Visiting Kumamoto to join a panel discussion on regional tourism efforts
Last month I visited Kumamoto City to join a panel discussion on how the region can continue its recovery in context of inbound tourism.
The city is exploring measures how inbound tourism can help Kumamoto and how it has been performing, with tourism bodies and local businesses invited to talk and discuss the trends, initiatives and a way forward.
In the wake of the April 2016 earthquakes, Kumamoto has bounced back relatively strong with major infrastructure restored and normal life resuming for many.
But some rebuilding is still ongoing and many projects, such as the restoration of its symbol—Kumamoto Castle—will take considerable time, as much as 20 years according to official estimates.
Tourism is seen as being key to Kumamoto’s continuing recovery, with buzzwords like ‘inbound’ (インバウンド) and ‘explosive shopping’ (爆買い) now embedded in the nation’s vernacular since being identified by the media back in 2015.
Road to the World Cup
Though the Olympics are looming in 2020, all eyes here are on the Rugby World Cup 2019, which will not just bring the tournament to Japan (and indeed Asia) for the first time, but also in particular two fixtures to Kumamoto City.
With the tournament lasting 6 weeks, this represents a unique opportunity to target longer-term stays in the region.
One example of this could be ‘slow-travel’ walking tours, with a strategy including 6-day trekking experiences like this in the Aso region.
Longer stays obviously keep tourists consuming local products and services, but also perhaps represent a good bet on the emergence of experience travel but also a resurgence of interest in countryside and mountain trekking, thanks to both word-of-mouth advertising but also the influence of overseas media, like ITV’s ‘Joanna Lumley’s Japan’ — known to UK/Australian markets.
Such rural trekking opportunities like Aso provides, as well as locations like Nakasendo and theKumano Trail, offer a fascinating glimpse into Japan’s past, alongside the opportunity to meet ‘real’ local Japanese — an area I alluded to in my discussions with the audience in Kumamoto.
Connecting with the locals
In a region that is generally seeing an upwards surge, Kumamoto is doing well but surprisingly losing out to its neighbours. This perhaps represents a feeling that the city is often considered just a temporary stop between Kagoshima to the south and Fukuoka to the north, or does not require an overnight stopover.
But from experience, Kumamoto hits all the right notes in terms of attractions (Kumamoto Castle, Reigan-do Cave, Kurokawa Onsen, Mt Aso or Suizenji Park), cuisine (Kumamoto ramen, Aka-ushi beef, basashi/horsemeat and smaller but fun delicacies like Karashi Renkon) and nature (Mt Aso and the Aso-Kuju National Park). And let’s not forget Kumamon either!
Raw horsemeat might not qualify for any promotional campaign to overseas visitors, but the local ramen does — and how many people truly know Kumamoto as the real home of tonkotsu ramen too? Why can’t Karashi Renkon be marketed as a fun, food challenge to introduce to foreign visitors?
Any visit though to Kumamoto would be remiss without the chance to meet the locals — who are not just resilient but take great pride in this beautiful region of the country.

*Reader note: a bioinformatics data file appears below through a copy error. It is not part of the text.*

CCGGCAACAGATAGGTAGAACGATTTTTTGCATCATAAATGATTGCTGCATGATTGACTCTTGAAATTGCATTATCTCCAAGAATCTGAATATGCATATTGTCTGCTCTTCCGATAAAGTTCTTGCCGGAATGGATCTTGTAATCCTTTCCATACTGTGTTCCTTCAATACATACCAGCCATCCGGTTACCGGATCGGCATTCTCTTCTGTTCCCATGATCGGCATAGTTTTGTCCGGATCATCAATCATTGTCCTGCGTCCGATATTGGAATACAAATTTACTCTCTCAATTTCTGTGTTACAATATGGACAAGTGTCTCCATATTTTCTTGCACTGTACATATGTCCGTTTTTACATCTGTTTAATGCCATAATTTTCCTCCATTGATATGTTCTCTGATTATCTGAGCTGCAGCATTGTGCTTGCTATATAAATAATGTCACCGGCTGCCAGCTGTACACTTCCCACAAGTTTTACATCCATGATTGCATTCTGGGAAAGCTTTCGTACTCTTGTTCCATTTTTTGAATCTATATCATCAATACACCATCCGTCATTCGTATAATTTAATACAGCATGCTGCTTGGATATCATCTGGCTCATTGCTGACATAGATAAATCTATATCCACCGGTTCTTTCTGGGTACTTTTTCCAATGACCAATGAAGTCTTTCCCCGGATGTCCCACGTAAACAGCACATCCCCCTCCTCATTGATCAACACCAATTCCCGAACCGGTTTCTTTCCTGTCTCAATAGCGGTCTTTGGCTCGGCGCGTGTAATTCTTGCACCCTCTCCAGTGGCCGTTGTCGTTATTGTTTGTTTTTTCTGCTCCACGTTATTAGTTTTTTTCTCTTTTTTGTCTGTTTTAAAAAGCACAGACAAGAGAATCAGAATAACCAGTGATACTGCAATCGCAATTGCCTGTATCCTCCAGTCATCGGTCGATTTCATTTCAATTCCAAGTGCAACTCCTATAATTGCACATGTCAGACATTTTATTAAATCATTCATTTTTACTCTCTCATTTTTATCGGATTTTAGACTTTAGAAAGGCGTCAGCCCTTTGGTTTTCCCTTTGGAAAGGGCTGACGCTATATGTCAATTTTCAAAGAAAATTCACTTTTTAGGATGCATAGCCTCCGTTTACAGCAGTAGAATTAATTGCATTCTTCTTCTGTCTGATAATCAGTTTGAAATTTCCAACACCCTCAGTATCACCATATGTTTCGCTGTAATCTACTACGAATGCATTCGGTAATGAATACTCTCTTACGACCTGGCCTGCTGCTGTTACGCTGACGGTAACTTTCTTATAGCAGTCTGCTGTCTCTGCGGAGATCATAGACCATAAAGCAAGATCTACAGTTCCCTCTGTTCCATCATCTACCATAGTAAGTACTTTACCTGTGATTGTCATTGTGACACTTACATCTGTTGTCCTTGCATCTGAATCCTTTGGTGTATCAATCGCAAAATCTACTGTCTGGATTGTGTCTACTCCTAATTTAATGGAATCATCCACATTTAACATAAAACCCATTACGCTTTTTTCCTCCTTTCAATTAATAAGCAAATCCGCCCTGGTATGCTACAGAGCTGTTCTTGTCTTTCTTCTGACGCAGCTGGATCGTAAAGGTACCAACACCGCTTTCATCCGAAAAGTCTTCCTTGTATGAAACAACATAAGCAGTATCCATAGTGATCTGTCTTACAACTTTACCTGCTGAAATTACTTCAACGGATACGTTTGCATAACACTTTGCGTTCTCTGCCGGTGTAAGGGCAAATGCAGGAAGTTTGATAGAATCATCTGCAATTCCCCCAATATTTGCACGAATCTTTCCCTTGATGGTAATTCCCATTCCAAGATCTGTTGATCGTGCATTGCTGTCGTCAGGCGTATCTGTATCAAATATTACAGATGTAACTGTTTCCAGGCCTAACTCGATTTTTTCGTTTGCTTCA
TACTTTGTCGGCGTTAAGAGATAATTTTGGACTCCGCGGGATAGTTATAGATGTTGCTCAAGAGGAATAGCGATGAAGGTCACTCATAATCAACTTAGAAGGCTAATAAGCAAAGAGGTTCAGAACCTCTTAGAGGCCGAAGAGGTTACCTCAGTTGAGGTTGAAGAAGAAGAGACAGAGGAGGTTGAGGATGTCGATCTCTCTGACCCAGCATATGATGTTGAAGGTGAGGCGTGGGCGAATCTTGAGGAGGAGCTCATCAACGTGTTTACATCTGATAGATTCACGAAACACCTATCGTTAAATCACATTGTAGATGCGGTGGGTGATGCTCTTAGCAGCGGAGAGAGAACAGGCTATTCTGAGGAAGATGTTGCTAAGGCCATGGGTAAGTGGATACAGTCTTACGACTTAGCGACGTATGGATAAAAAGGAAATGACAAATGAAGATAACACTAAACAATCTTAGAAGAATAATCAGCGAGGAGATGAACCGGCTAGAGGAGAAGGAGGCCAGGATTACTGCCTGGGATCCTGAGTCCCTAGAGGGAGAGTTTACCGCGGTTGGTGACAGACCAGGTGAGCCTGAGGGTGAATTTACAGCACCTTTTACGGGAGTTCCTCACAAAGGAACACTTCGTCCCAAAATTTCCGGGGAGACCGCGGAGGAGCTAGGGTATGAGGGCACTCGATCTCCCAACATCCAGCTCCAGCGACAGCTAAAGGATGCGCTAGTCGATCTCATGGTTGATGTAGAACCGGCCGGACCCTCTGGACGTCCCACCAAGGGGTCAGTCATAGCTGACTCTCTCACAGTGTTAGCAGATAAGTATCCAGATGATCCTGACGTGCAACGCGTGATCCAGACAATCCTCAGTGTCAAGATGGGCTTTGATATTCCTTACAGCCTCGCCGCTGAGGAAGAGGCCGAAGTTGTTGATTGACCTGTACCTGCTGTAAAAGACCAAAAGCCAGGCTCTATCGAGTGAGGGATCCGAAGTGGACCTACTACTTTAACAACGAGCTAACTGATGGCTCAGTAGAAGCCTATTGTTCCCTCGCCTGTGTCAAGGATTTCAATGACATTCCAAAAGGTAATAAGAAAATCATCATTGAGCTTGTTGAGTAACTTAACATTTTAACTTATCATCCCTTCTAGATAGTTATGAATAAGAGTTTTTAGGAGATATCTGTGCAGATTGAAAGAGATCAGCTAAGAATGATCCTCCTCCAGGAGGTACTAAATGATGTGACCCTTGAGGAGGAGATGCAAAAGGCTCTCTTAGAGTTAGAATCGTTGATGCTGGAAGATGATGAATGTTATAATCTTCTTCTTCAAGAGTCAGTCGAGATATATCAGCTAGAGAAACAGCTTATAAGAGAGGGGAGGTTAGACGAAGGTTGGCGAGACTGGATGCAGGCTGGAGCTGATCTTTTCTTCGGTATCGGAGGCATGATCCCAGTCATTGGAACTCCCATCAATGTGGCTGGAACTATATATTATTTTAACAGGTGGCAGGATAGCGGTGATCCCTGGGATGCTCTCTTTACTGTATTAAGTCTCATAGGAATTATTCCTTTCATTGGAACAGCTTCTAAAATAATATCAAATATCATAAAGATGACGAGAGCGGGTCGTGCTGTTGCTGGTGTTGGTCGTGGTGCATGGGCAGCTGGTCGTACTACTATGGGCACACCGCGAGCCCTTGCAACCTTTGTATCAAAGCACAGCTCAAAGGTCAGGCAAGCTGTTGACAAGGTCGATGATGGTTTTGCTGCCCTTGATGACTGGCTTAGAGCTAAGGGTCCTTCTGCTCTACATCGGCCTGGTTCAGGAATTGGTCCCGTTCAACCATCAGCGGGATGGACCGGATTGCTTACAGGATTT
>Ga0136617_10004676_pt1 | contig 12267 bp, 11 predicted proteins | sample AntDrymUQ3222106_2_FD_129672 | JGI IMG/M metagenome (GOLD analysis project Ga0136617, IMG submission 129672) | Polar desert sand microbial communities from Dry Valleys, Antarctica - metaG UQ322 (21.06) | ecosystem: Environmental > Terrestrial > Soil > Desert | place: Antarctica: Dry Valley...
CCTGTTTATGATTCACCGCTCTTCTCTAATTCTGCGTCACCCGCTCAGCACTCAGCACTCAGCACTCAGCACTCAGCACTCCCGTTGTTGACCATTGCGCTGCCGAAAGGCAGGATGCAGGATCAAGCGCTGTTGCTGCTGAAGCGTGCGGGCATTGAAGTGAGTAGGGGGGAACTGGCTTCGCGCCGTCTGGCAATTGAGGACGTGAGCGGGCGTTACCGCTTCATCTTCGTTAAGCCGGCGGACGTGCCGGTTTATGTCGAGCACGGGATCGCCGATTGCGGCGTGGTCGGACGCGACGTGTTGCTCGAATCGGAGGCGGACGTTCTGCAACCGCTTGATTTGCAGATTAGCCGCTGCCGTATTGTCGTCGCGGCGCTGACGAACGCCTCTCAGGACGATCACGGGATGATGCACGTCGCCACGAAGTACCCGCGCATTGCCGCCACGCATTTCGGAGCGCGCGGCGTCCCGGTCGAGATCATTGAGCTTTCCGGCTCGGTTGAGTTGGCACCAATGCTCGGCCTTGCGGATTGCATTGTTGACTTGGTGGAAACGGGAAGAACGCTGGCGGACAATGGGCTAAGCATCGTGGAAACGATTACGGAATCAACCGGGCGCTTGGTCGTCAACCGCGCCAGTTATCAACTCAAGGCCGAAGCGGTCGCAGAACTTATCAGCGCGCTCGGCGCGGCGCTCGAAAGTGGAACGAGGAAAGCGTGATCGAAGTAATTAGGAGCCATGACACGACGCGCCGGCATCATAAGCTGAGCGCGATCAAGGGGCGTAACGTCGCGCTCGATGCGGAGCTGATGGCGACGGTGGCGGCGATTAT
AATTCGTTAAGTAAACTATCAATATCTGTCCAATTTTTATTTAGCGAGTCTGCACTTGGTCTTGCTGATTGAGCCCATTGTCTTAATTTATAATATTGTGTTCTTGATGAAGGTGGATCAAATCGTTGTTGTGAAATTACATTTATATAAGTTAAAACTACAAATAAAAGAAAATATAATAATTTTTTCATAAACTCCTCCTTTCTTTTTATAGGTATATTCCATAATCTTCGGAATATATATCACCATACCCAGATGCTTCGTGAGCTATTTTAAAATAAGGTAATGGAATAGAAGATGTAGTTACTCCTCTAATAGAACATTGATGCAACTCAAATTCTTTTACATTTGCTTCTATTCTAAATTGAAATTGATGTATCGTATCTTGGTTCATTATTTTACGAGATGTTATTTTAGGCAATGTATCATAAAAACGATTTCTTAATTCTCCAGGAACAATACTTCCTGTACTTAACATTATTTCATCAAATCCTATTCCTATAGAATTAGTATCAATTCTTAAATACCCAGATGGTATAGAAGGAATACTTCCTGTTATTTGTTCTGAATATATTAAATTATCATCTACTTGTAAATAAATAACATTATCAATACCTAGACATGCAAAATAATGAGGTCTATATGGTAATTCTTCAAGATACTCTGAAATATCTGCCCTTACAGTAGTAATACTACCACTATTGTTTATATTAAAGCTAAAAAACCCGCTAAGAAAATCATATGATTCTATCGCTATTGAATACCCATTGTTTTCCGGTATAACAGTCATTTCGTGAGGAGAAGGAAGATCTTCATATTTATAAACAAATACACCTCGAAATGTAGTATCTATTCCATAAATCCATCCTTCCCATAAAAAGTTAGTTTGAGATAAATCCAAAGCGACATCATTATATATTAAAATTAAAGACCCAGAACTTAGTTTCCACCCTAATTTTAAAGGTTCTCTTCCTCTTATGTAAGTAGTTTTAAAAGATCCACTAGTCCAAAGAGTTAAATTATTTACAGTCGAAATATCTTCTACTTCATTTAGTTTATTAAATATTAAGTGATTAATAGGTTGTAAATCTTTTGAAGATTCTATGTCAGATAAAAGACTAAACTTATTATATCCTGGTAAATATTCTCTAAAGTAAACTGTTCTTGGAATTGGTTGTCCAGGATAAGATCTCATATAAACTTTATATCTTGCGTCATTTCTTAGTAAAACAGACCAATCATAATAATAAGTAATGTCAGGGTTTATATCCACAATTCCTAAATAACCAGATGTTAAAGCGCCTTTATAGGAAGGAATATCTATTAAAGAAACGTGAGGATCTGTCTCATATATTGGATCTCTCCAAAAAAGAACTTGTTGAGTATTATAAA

Connecting through their stories can create the best momentum for driving regional demand, for example providing minpaku opportunities, agricultural experiences or, in the case of Kumamoto, meeting those who live towards Mount Aso’s caldera area. Experiences, like horse-riding in the foothills of Mt Aso, are very much a part of this and also one of the biggest growth areas in travel, alongside the growth of repeat visitors.
Looking at the data
An Expedia report from 2017, reveals some interesting insights, alongside the overall yet familiar headlines such as growth in mobile, repeat visitors, growth of secondary cities.
In terms of inbound visitors, Asian visitors led the pack, with Hong Kong, Taiwan and South Korea among the Top 5 inbound feeder markets, tallying with many a conversation had with hotel and restaurant operators in the region. There is no sign of this growth slowing down either, though events like the Rugby World Cup will likely see a different kind of visitor — with UK and Australia always key markets (and ‘France vs Tonga’ and ‘Wales vs America’ fans likely in town too for these Kumamoto fixtures).
Expedia also showed Kyushu seeing the fastest rate of growth amongst all Japan prefectures, with Kagoshima, Oita and (nearby) Okayama, dominating the Top 3 for fastest-growing destinations.
All this represents a phenomenal opportunity to Kumamoto — and Kumamoto Airport’s own data showed both domestic and international visitors rebounding very well.
How Kumamoto can continue to grow will require strategic planning and careful promotion — with the Rugby World Cup and Olympics on the way, likely a similar conversation is being conducted in many of Japan’s local governments, on how to capitalise on an inbound market likely to break 30 million international visitors for the first time in 2018.
Note: Expedia’s report uses 2016 data which likely adversely penalises Kumamoto’s own ranking for that year.
Thanks for reading,Mar 29, 2018 :: Helping Kumamoto with Inbound Tourism